In China, he has become a “trademark phenomenon,” according to the South China Morning Post, which reports that over 270 different companies have registered trademarks using his name.

Pretty good for a kid who taught himself how to speak computerese and then clicked his way to the top of the world.

Tim Tebow, The Christian Comeback Kid

Tim Tebow is heading back to his primary sport, returning once again to the days of being a professional player in the NFL, after a stint on another field.

Back in the day when his NFL career appeared to be over, rather than leave professional sports behind, the versatile Tebow turned to the game of baseball. In 2016 he signed a minor league contract with the New York Mets, handling the positions of left field and designated hitter until retiring in February of 2021.

Now the Jacksonville Jaguars have signed the former Heisman Trophy winner to a one-year contract, with the understanding that he will switch positions from quarterback to tight end. The same day the Jaguars made the announcement, Tebow was spotted on the practice field wearing a No. 85 Jacksonville jersey, a truly unexpected sight for a whole lot of folks.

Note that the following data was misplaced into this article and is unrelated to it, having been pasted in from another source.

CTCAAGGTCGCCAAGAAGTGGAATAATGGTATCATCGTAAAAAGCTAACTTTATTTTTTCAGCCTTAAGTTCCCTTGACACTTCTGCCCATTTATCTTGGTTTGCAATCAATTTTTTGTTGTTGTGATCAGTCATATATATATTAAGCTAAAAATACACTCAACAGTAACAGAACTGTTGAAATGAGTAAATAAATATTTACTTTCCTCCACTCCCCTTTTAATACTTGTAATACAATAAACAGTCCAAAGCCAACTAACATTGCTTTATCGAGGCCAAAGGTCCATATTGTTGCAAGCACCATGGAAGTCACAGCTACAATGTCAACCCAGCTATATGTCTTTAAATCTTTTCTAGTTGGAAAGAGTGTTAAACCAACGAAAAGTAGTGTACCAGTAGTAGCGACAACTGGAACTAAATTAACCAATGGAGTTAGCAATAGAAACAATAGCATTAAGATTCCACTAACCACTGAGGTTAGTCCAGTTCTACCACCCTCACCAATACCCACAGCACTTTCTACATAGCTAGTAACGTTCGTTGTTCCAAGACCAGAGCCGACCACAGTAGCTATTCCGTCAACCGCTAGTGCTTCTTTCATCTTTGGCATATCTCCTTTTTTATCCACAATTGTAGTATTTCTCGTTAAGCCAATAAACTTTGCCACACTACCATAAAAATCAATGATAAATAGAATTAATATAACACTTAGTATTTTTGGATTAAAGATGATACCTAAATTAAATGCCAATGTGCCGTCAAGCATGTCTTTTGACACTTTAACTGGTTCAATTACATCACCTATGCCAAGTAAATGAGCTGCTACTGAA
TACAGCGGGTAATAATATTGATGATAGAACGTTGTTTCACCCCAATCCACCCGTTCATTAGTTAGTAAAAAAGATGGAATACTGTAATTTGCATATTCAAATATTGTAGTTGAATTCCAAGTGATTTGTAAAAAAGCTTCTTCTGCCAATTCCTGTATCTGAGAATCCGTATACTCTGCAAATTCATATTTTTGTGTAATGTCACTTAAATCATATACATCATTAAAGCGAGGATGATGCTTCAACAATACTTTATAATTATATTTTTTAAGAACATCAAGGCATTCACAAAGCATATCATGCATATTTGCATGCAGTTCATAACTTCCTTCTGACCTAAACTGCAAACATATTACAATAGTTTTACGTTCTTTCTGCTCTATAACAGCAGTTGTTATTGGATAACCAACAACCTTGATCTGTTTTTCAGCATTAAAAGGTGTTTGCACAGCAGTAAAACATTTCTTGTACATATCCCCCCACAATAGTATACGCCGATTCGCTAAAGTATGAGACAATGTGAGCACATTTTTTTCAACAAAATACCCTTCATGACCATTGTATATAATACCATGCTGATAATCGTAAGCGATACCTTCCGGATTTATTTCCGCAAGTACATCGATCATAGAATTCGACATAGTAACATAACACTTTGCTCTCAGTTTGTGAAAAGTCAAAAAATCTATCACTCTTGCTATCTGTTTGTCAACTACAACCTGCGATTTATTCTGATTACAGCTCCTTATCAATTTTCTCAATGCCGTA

The sports star had plenty of detractors in the past, and unfortunately the menacing trend continues to this day. As a bona fide celebrity phenom, his solid beliefs on religious, cultural, and moral issues have resulted in him becoming a target for those with opposing viewpoints.

Acknowledged for being outspoken regarding his Christian faith, Tebow has publicly expressed strong pro-life convictions and has also openly advocated for faith-based abstinence.

He has been fearless in stating that he has lived his life in a way that is almost unheard of in today’s celebrity vortex, exercising restraint and maintaining self-control when it comes to the ways of the world.

It turns out he became very well known for engaging in a unique prayer practice, which routinely takes place right out on the playing field. Kneeling on one knee, he bows his head and rests his arm on one bent leg. The form of prayer expression ultimately reached fame status as “Tebowing” and was even included as a feature in a Madden NFL video game.

In terms of prior regular NFL seasons, Tebow spent his first two with the Denver Broncos and additionally made two starts for the New York Jets. He primarily played one position, that being quarterback, during his entire professional football career.

As Tebow’s detractors like to point out, he hasn’t played a down of professional football since the 2015 pre-season with the Philadelphia Eagles.

In relation to his current newfound position, he already has a relationship with Jacksonville head coach Urban Meyer, who was his coach at the University of Florida, where he was the first college sophomore ever to win the Heisman.